October 28, 2016
While cleaning up after sheet mulching under the grape trellis, I noticed the box cutter was missing. Yikes! The blade on that tool was open. I looked everywhere I could think of, then, I looked back at the six-inch thick layer of chips on top of overlapped bike boxes. Hmmm … under there somewhere?
Many people were coming to the orchard soon, including kids. I visualized some child finding the box cutter. I knew I had better make an effort to find it.
I asked Aurora Rents about renting a metal detector but the representative was hesitant since the lost tool was close to a metal fence. I needed advice from the pros.
I left a message with Mark Kulseth, president of Cascade Treasure Club, the local metal detecting and treasure hunting organization. I asked him about the different types of metal detectors, thinking that I might buy one and then donate it to the Tool Library (so other gardeners could find those precious pruners buried somewhere in their garden.)
Mark emailed some general information about metal detectors and wrote that he would stop by the next time he was in Seattle. Wow!
All metal detectors will detect underneath the coil but when they get to close to large metal items, such as our chain link fence, there will be interference. With a small diameter coil (3″), it might be possible to detect the object.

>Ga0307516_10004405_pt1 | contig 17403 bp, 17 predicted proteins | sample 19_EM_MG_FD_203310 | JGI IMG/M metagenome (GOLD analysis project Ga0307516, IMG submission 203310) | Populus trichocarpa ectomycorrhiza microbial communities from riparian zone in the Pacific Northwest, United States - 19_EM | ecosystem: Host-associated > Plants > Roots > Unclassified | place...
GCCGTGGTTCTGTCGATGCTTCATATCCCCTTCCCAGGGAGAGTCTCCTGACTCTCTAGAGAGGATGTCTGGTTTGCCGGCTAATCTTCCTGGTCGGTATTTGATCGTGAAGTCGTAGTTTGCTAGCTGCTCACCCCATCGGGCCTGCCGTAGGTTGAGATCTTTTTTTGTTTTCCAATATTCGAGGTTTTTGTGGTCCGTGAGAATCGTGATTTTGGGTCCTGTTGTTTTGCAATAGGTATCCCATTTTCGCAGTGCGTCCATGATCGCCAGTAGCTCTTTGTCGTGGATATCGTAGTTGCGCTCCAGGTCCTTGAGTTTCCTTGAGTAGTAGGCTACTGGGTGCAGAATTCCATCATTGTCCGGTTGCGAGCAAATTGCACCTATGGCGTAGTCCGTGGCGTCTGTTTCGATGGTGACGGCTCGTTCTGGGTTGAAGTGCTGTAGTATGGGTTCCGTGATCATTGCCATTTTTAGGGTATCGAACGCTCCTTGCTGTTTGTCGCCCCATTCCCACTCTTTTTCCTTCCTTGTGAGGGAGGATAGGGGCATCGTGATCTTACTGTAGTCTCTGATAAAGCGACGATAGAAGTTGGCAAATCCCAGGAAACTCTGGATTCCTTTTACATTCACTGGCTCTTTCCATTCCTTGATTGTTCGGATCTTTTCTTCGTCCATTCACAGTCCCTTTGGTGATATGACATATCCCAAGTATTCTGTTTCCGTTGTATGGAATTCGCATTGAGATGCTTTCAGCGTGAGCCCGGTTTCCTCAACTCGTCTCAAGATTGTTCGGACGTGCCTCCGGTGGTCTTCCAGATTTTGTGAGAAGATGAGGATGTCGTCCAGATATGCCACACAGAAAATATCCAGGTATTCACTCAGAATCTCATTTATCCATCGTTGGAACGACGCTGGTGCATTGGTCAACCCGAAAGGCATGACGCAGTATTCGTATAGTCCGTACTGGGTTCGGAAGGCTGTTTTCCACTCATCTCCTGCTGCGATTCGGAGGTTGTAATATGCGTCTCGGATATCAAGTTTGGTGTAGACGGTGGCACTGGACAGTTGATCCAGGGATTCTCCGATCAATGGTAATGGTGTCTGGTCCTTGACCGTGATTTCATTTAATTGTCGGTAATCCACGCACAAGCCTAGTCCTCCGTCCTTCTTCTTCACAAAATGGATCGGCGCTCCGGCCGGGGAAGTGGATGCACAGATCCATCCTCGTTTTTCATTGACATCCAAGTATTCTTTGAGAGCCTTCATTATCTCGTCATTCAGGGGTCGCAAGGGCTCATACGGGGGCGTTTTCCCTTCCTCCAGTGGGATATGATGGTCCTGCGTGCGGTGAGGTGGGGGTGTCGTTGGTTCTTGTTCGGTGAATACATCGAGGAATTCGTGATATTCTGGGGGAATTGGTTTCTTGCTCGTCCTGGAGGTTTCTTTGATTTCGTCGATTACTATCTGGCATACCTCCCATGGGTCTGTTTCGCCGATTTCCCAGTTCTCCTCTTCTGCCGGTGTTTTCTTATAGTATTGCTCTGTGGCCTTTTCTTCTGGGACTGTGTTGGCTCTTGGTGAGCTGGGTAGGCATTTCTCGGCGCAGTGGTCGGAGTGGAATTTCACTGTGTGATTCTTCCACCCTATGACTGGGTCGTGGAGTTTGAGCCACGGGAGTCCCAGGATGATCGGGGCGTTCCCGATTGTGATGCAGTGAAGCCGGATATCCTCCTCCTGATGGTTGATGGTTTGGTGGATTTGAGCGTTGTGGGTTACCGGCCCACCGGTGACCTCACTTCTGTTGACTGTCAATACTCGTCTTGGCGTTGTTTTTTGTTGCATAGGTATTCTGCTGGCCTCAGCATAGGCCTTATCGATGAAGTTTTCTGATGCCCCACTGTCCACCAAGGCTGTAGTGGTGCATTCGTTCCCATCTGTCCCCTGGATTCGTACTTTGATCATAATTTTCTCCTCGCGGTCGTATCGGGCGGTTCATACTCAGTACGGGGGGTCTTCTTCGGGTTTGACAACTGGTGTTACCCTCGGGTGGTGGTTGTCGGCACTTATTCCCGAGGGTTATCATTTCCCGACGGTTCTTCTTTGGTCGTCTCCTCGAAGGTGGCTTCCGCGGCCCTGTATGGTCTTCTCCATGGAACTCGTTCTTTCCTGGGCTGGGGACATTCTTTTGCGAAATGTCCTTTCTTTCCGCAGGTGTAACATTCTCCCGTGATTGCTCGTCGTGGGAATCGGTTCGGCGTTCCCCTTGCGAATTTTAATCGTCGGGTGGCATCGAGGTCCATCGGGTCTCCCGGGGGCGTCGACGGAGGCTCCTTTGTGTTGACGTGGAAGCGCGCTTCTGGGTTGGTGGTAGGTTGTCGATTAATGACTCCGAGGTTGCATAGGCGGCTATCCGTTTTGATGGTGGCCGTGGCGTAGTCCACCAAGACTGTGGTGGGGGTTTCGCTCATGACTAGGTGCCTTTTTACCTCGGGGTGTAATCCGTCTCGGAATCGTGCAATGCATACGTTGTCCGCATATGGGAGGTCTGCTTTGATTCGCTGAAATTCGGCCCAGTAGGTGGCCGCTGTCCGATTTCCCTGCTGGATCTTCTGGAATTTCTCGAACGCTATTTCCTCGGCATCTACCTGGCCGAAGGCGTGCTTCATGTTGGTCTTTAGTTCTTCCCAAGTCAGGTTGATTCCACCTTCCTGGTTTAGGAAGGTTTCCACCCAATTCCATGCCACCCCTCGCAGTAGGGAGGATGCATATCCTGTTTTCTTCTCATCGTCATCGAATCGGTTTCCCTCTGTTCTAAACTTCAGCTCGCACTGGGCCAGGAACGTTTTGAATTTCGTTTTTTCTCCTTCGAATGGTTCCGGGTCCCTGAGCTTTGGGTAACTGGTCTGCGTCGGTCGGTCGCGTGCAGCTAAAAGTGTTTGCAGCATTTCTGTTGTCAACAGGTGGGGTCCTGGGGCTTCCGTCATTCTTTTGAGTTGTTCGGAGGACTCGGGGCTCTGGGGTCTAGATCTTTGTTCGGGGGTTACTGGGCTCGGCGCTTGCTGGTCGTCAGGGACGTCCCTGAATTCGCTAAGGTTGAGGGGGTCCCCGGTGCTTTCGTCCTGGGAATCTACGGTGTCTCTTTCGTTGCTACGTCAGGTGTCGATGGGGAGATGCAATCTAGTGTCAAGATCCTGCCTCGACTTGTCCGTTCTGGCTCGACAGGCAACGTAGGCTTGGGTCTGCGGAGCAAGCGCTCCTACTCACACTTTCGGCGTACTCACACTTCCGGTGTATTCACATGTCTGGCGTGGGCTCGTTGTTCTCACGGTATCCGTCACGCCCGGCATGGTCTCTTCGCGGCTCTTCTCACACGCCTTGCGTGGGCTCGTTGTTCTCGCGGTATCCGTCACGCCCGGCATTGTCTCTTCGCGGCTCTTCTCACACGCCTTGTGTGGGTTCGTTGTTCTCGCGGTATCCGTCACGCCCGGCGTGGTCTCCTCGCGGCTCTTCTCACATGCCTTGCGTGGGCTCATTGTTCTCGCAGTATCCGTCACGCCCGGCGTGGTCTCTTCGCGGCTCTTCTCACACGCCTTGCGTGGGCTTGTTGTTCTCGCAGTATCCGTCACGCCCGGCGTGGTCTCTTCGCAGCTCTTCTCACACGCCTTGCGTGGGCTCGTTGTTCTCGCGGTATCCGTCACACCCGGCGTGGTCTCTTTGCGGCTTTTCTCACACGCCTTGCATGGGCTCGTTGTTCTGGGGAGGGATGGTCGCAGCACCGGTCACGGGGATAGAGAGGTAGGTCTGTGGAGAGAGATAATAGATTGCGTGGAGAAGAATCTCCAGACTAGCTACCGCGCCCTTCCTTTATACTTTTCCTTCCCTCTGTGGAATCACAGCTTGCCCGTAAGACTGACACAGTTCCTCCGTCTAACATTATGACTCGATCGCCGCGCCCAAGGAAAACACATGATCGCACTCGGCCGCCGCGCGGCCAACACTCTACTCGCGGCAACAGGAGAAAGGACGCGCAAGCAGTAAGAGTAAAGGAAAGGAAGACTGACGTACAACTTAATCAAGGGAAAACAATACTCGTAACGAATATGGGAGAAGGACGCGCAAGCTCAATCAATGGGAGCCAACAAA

He advised me to purchase a Garrett metal detector at KellyCo. An entry-level machine like the Ace-250 would do but it does not come with a small coil. Small coils are after market accessories.
Mark and a friend pulled up to the orchard on Friday and took a few tools out of his truck. He explained that, being near a fence, the best procedure is to use sweeping motions, from the fence inward, listening for an extra tone to indicate more metal than just the fence.
As we walked to the spot where I was sure I had lost the tool, he told me a story of a woman who was positive she lost her beloved engagement ring within a certain two-block area. Mark hunted with patience but came up empty handed. She called him a week later to say she found the ring in a sack of potatoes on her back porch.
Of course, I was thinking, “What if my tool is not where I have asked him to look! I don’t know where the stupid tool is. What a potential waste of his time!”
Mark turned on his detector in the grape chips and in six seconds he pulled up the box cutter! Easy peasy for a pro. It had not even rusted yet … still perfectly useful.
I was thrilled and he was glad to get on his way. He said he had plenty to do to get ready for the club’s annual Moonlight Hunt, where they all go out with no flashlights and search for coins that are painted black. One of the coins will have a code and the finder will earn a nice new metal detector.
I should show up at this event and just paw around on my hands and knees to search for that special coin!